Dandruff or Dry Scalp?

By Steve Watson
September 20, 2020

In a few weeks the weather will change, bringing colder temperatures and drier air resulting in what many believe is dandruff. But is it dandruff or dry scalp?

What is Dandruff?

Dandruff is an umbrella word used to describe skin flakes in the hair that can be caused by a number of conditions. Dandruff is often accompanied by itching of the scalp. Seborrheic dermatitis, ringworm, eczema, contact dermatitis, psoriasis and cradle cap are all causes of dandruff.

The Uniqueness of Dandruff

Dandruff is an overproduction of skin cells, which can result from a number of causes. Those causes can be due to the body’s own immune systems, such as psoriasis, or external causes such as the fungus, malassezia, that is present on most scalps. Where dandruff is caused by malassezia the by-product of the fungus reacting with the skin’s oil (sebum) irritates the scalp, causing an overproduction of skin cells. This type of dandruff is usually indicated by large, thick, yellowish, oily flakes.

This post isn’t to discuss the subject of dandruff so much as to raise awareness that, often, a flakey scalp due to dry skin is often confused for dandruff. The difference between dandruff and dry scalp is the rate at which the body produces skin cells. With dry scalp the skin cells are produced at a normal rate resulting in smaller, lighter and whiter flakes.

Confusing Dry Scalp for Dandruff

Before reaching for the Head & Shoulders or other dandruff shampoos it’s worth considering other options first.

A dandruff shampoo might provide a solution to skin flakes caused by a dry scalp but doing so is like treating a headache caused by sinus congestion with paracetamol. It’s better to treat the congestion than the headache.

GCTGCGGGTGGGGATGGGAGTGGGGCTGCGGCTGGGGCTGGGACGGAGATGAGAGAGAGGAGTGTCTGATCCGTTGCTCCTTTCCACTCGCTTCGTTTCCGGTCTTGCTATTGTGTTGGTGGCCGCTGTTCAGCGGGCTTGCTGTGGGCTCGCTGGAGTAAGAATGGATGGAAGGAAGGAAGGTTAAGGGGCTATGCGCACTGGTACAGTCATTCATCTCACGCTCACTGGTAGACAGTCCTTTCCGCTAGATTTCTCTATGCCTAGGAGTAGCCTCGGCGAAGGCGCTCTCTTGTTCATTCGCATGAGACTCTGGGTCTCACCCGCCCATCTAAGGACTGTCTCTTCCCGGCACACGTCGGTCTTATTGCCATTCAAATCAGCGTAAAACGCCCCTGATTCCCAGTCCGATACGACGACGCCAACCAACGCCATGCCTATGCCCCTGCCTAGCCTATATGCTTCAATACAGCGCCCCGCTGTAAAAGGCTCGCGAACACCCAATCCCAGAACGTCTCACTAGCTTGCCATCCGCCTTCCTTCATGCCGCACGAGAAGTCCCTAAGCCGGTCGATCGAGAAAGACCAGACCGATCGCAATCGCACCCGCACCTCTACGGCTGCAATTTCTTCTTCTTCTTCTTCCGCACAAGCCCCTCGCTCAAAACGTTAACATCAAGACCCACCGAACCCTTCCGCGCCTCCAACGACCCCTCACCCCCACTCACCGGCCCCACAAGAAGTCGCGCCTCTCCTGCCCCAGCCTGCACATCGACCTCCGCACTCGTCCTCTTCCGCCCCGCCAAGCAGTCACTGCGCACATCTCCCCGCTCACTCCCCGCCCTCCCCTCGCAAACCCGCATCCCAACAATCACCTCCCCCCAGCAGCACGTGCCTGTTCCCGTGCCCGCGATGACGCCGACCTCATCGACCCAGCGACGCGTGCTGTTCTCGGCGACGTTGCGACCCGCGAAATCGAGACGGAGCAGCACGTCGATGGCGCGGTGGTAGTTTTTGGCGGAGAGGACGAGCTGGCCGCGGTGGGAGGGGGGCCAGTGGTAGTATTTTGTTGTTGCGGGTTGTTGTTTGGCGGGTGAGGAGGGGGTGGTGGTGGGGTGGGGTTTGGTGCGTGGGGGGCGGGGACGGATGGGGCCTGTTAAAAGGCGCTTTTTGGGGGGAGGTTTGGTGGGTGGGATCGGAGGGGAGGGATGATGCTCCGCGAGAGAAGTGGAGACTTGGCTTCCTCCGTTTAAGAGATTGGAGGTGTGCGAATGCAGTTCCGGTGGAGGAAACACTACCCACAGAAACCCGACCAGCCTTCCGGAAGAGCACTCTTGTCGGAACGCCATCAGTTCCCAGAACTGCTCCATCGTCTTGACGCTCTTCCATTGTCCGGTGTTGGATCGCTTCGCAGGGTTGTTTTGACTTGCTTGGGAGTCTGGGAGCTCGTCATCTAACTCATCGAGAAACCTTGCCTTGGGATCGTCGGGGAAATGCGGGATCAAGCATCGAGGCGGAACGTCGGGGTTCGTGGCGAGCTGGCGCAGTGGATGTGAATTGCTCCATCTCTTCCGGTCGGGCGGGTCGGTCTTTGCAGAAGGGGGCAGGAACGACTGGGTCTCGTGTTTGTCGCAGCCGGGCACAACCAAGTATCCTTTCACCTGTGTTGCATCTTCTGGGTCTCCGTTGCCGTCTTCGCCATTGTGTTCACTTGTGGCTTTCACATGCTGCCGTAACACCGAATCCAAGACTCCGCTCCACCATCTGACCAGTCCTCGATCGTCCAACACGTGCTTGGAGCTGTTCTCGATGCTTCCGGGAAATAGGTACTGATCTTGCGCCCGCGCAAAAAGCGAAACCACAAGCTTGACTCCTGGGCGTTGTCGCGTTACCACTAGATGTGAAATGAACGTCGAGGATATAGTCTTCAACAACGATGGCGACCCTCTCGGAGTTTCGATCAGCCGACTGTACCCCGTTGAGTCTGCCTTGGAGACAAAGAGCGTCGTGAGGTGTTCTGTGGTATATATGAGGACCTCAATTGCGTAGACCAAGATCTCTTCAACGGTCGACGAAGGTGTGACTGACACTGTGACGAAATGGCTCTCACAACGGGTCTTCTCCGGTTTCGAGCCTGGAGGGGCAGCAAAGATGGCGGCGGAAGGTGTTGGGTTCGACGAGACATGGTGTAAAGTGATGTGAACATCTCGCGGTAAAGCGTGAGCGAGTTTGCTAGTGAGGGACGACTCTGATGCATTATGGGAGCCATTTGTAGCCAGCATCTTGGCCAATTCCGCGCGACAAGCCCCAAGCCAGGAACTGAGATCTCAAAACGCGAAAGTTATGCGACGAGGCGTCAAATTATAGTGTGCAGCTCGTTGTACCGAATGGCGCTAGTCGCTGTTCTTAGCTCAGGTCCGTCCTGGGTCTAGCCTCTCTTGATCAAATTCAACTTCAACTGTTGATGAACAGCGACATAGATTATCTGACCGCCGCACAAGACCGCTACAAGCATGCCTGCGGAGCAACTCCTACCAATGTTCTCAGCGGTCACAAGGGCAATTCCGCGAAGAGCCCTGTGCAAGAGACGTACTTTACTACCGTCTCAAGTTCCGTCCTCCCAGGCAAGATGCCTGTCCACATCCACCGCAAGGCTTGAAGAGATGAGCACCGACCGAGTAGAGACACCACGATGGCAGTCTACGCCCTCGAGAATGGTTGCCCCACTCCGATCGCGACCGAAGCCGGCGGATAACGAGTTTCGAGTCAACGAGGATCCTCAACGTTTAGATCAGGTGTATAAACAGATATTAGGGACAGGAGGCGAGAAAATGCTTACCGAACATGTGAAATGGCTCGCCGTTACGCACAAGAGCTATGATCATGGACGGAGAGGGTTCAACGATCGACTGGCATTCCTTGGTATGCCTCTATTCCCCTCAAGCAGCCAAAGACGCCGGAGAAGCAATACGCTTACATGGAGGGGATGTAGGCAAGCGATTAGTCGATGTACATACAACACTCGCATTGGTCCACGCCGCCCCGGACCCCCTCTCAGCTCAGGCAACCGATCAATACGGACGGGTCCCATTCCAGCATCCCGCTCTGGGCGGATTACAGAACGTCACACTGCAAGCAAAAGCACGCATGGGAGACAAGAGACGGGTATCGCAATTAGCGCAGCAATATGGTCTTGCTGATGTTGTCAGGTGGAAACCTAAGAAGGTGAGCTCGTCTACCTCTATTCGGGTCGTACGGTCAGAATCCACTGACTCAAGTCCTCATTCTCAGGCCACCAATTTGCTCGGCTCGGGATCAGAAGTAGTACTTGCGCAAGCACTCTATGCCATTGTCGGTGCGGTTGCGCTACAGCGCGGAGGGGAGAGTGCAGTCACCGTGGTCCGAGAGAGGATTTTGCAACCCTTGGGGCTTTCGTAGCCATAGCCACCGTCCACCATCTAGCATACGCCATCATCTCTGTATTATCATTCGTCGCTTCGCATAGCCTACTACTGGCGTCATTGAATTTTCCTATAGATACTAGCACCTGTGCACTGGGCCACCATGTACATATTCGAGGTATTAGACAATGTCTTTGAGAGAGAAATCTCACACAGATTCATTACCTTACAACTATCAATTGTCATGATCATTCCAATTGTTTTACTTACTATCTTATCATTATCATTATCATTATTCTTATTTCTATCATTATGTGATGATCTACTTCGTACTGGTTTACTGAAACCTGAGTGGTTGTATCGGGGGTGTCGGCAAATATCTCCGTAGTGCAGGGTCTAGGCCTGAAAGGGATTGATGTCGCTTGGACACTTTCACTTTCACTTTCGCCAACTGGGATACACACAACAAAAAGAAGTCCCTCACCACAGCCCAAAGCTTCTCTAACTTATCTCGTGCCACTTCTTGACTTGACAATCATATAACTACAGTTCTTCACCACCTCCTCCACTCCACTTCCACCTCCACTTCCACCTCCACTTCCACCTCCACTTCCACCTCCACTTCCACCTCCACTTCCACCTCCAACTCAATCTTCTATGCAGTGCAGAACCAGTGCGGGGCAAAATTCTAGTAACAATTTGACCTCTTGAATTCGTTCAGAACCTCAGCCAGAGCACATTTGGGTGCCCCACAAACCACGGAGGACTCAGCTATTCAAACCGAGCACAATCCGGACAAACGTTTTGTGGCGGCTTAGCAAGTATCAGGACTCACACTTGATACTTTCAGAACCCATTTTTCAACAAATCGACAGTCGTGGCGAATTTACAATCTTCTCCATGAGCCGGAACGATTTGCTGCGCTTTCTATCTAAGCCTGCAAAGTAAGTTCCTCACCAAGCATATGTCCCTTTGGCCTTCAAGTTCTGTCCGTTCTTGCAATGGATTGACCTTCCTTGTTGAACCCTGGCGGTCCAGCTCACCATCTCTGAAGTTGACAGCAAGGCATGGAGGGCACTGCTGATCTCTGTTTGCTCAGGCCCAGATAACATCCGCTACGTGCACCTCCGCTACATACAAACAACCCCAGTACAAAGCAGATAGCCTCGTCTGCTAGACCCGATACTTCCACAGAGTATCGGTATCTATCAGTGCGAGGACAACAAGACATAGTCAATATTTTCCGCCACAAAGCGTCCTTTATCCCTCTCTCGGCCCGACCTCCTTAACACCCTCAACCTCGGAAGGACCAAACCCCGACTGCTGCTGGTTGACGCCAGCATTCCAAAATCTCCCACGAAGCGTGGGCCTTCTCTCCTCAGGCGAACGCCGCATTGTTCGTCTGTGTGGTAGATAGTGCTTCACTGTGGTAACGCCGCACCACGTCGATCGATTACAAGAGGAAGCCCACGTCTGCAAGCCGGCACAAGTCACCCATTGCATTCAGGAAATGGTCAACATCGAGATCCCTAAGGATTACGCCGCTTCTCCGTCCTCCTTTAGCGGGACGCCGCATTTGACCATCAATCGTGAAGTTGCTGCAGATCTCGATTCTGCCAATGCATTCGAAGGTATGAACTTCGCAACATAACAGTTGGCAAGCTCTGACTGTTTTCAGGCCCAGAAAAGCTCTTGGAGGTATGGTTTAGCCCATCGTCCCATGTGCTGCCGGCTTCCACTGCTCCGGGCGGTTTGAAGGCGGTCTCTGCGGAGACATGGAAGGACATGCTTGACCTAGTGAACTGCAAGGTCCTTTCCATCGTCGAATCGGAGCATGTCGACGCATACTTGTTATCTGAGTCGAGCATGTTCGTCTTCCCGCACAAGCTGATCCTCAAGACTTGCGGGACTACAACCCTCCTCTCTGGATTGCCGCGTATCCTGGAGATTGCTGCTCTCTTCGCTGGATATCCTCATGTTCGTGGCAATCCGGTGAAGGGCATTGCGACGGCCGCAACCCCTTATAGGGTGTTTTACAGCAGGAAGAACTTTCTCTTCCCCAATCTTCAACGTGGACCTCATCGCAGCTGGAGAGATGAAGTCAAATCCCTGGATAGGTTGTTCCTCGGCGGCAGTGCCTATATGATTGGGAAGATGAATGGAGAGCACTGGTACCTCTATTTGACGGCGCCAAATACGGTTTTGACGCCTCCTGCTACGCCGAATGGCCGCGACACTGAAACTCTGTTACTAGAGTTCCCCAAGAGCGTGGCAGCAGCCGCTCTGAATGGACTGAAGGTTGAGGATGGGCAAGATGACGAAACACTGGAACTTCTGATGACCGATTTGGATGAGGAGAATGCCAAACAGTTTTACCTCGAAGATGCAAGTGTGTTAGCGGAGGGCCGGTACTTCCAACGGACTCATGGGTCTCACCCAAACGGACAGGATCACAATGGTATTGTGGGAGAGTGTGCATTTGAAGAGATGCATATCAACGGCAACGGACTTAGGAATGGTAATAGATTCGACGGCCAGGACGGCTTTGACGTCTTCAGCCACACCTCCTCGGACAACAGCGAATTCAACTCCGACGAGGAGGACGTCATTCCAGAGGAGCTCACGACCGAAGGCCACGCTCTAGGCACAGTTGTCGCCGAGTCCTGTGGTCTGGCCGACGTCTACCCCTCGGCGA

Causes of Dry Scalp

Dry scalp is common during the winter months when the humidity in the air is low. Cold air can’t suspend the same amount of moisture as warm air, drawing the moisture from the skin, causing dryness. The air in colder seasons feels damp because the moisture condenses and drops out, however, the actual humidity levels are lower than warmer seasons.

Aggressive shampoos or hair products – particularly products containing alcohol such as hair spray or cheap gels – can also strip the natural oils from the scalp. Failing to rinse shampoo or conditioner from the hair will leave a residue on the scalp that can also exacerbate dry scalp.

Treating Dry Scalp

Keep hydrated. This is surely the first action to be addressed. If your water intake is low then other remedies aren’t going to be as effective as they could be. Drink the recommended amount of water (1.5 to 2 litres per day) to maintain a healthy balance.

Use a mild shampoo. Choose a shampoo with added oil such as coconut oil or shampoos excluding parabens and sulphites. The ManCave shampoo (sold in my salon) “hydrates and moisturises the hair and scalp with Vitamin E and Shea Butter while preventing dryness and itchiness with soothing Panthenol”.

The ManCave Caffeine Shampoo is a modern formula shampoo that gently cleanses and helps to strengthen hair with natural active ingredients.

The natural formula gel helps to encourage hair stimulation with Caffeine whilst cleansing and revitalising hair and scalp with L’Arginine and Shea Butter leaving roots stronger.

Rinse out shampoo well. No more to say.

Use warm water. Turn the temperature down a little. Water which is too hot will strip the oils from the scalp.

Hair products containing alcohol. Avoid hair products with alcohol content such as hair spray or cheap gels.

If Flakes Continue to Appear

If flakes continue to appear and are accompanied with itching then consider using an anti-dandruff shampoo.

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Steve Watson
Author and founder of Watson's barber's
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